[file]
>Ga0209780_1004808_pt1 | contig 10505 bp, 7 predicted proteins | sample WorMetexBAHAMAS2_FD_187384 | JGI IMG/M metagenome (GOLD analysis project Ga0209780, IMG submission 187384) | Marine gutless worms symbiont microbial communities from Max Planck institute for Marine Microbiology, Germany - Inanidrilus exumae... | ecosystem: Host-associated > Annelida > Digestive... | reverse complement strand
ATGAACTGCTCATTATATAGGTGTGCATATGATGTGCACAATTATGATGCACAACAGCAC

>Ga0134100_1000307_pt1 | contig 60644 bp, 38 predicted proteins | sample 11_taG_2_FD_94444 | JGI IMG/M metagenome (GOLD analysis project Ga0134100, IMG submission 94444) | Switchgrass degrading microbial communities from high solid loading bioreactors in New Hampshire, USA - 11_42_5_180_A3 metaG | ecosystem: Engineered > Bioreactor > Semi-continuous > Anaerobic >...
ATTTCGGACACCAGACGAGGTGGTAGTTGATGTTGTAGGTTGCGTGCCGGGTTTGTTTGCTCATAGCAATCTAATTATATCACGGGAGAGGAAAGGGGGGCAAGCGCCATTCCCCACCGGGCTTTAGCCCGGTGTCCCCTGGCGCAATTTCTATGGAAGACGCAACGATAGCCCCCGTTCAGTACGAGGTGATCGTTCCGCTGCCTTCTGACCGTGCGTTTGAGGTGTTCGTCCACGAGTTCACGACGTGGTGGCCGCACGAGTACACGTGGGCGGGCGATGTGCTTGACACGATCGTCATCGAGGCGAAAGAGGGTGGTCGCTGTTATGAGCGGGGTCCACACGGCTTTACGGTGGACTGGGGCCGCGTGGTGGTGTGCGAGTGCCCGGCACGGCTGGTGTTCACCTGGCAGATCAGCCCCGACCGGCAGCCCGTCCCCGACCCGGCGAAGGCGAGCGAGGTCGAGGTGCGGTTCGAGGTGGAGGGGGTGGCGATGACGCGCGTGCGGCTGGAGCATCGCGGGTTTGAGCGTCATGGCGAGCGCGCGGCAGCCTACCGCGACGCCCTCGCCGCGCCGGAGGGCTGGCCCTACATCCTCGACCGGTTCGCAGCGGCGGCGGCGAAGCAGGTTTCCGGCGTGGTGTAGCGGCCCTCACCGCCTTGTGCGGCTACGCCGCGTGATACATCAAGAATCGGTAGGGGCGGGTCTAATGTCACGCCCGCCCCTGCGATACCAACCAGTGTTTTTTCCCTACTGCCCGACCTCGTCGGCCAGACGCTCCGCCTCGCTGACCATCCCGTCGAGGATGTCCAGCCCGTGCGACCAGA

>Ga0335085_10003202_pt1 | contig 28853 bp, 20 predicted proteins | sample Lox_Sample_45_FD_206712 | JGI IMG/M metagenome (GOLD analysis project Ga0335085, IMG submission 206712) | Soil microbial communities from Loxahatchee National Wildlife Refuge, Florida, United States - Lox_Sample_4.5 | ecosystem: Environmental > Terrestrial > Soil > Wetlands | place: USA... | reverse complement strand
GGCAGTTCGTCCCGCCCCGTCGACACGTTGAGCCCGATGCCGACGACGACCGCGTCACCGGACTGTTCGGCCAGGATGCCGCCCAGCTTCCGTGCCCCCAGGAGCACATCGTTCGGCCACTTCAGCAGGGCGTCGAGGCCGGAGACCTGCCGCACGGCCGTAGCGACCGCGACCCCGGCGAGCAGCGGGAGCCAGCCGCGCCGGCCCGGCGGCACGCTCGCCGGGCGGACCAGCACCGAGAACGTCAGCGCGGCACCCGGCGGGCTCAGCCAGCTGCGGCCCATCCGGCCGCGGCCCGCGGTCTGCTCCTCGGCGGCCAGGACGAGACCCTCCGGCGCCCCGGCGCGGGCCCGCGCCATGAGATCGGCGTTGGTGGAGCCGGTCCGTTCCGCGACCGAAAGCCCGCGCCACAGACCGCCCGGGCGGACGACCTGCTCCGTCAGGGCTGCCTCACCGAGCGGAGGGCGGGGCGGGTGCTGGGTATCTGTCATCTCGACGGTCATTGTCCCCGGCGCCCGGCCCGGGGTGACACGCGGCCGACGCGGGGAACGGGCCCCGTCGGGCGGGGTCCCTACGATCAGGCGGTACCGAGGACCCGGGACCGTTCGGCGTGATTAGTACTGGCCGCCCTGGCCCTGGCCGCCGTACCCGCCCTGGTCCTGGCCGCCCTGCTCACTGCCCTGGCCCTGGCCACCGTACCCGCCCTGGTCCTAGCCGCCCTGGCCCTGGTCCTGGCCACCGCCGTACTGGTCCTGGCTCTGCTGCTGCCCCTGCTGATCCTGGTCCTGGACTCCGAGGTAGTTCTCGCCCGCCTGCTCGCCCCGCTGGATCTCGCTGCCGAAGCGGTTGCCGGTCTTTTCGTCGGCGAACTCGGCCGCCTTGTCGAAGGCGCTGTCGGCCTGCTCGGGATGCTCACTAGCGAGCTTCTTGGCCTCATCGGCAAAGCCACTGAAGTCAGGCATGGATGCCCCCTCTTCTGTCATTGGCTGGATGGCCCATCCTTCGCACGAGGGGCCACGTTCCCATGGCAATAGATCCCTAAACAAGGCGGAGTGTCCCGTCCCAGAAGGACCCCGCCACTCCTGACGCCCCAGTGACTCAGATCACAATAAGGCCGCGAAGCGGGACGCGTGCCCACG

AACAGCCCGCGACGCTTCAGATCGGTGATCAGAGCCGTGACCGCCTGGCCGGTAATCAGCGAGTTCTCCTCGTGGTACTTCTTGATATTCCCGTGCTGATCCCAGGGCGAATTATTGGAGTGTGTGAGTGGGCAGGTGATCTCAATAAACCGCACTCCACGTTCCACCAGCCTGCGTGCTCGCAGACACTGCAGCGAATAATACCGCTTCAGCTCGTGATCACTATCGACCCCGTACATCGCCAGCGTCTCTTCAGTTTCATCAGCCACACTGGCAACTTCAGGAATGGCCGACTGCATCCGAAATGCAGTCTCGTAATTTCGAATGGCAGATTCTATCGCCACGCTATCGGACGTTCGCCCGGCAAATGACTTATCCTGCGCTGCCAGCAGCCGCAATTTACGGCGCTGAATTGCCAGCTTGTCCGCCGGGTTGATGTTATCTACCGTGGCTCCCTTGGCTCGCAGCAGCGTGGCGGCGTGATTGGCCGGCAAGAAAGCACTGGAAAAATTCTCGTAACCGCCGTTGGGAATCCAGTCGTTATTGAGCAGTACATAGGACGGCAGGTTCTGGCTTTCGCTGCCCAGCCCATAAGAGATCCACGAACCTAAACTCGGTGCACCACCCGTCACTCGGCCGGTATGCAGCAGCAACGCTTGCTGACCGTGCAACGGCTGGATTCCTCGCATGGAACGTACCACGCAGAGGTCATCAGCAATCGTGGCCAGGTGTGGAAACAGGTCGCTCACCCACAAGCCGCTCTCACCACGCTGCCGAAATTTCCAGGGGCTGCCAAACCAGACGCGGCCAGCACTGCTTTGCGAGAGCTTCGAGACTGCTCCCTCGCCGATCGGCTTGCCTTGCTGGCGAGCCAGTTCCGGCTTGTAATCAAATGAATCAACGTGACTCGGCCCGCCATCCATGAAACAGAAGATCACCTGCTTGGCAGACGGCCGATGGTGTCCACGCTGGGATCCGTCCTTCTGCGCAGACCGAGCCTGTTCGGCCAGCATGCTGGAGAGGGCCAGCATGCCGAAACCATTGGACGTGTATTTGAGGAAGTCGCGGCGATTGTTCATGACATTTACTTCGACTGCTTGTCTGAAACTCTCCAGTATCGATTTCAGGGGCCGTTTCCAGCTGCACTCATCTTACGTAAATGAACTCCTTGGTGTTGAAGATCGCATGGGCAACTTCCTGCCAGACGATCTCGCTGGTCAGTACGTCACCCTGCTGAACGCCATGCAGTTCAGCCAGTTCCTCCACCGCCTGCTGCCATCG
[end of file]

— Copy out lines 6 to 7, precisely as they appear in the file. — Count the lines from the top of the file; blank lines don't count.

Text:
GGCAGTTCGTCCCGCCCCGTCGACACGTTGAGCCCGATGCCGACGACGACCGCGTCACCGGACTGTTCGGCCAGGATGCCGCCCAGCTTCCGTGCCCCCAGGAGCACATCGTTCGGCCACTTCAGCAGGGCGTCGAGGCCGGAGACCTGCCGCACGGCCGTAGCGACCGCGACCCCGGCGAGCAGCGGGAGCCAGCCGCGCCGGCCCGGCGGCACGCTCGCCGGGCGGACCAGCACCGAGAACGTCAGCGCGGCACCCGGCGGGCTCAGCCAGCTGCGGCCCATCCGGCCGCGGCCCGCGGTCTGCTCCTCGGCGGCCAGGACGAGACCCTCCGGCGCCCCGGCGCGGGCCCGCGCCATGAGATCGGCGTTGGTGGAGCCGGTCCGTTCCGCGACCGAAAGCCCGCGCCACAGACCGCCCGGGCGGACGACCTGCTCCGTCAGGGCTGCCTCACCGAGCGGAGGGCGGGGCGGGTGCTGGGTATCTGTCATCTCGACGGTCATTGTCCCCGGCGCCCGGCCCGGGGTGACACGCGGCCGACGCGGGGAACGGGCCCCGTCGGGCGGGGTCCCTACGATCAGGCGGTACCGAGGACCCGGGACCGTTCGGCGTGATTAGTACTGGCCGCCCTGGCCCTGGCCGCCGTACCCGCCCTGGTCCTGGCCGCCCTGCTCACTGCCCTGGCCCTGGCCACCGTACCCGCCCTGGTCCTAGCCGCCCTGGCCCTGGTCCTGGCCACCGCCGTACTGGTCCTGGCTCTGCTGCTGCCCCTGCTGATCCTGGTCCTGGACTCCGAGGTAGTTCTCGCCCGCCTGCTCGCCCCGCTGGATCTCGCTGCCGAAGCGGTTGCCGGTCTTTTCGTCGGCGAACTCGGCCGCCTTGTCGAAGGCGCTGTCGGCCTGCTCGGGATGCTCACTAGCGAGCTTCTTGGCCTCATCGGCAAAGCCACTGAAGTCAGGCATGGATGCCCCCTCTTCTGTCATTGGCTGGATGGCCCATCCTTCGCACGAGGGGCCACGTTCCCATGGCAATAGATCCCTAAACAAGGCGGAGTGTCCCGTCCCAGAAGGACCCCGCCACTCCTGACGCCCCAGTGACTCAGATCACAATAAGGCCGCGAAGCGGGACGCGTGCCCACG

AACAGCCCGCGACGCTTCAGATCGGTGATCAGAGCCGTGACCGCCTGGCCGGTAATCAGCGAGTTCTCCTCGTGGTACTTCTTGATATTCCCGTGCTGATCCCAGGGCGAATTATTGGAGTGTGTGAGTGGGCAGGTGATCTCAATAAACCGCACTCCACGTTCCACCAGCCTGCGTGCTCGCAGACACTGCAGCGAATAATACCGCTTCAGCTCGTGATCACTATCGACCCCGTACATCGCCAGCGTCTCTTCAGTTTCATCAGCCACACTGGCAACTTCAGGAATGGCCGACTGCATCCGAAATGCAGTCTCGTAATTTCGAATGGCAGATTCTATCGCCACGCTATCGGACGTTCGCCCGGCAAATGACTTATCCTGCGCTGCCAGCAGCCGCAATTTACGGCGCTGAATTGCCAGCTTGTCCGCCGGGTTGATGTTATCTACCGTGGCTCCCTTGGCTCGCAGCAGCGTGGCGGCGTGATTGGCCGGCAAGAAAGCACTGGAAAAATTCTCGTAACCGCCGTTGGGAATCCAGTCGTTATTGAGCAGTACATAGGACGGCAGGTTCTGGCTTTCGCTGCCCAGCCCATAAGAGATCCACGAACCTAAACTCGGTGCACCACCCGTCACTCGGCCGGTATGCAGCAGCAACGCTTGCTGACCGTGCAACGGCTGGATTCCTCGCATGGAACGTACCACGCAGAGGTCATCAGCAATCGTGGCCAGGTGTGGAAACAGGTCGCTCACCCACAAGCCGCTCTCACCACGCTGCCGAAATTTCCAGGGGCTGCCAAACCAGACGCGGCCAGCACTGCTTTGCGAGAGCTTCGAGACTGCTCCCTCGCCGATCGGCTTGCCTTGCTGGCGAGCCAGTTCCGGCTTGTAATCAAATGAATCAACGTGACTCGGCCCGCCATCCATGAAACAGAAGATCACCTGCTTGGCAGACGGCCGATGGTGTCCACGCTGGGATCCGTCCTTCTGCGCAGACCGAGCCTGTTCGGCCAGCATGCTGGAGAGGGCCAGCATGCCGAAACCATTGGACGTGTATTTGAGGAAGTCGCGGCGATTGTTCATGACATTTACTTCGACTGCTTGTCTGAAACTCTCCAGTATCGATTTCAGGGGCCGTTTCCAGCTGCACTCATCTTACGTAAATGAACTCCTTGGTGTTGAAGATCGCATGGGCAACTTCCTGCCAGACGATCTCGCTGGTCAGTACGTCACCCTGCTGAACGCCATGCAGTTCAGCCAGTTCCTCCACCGCCTGCTGCCATCG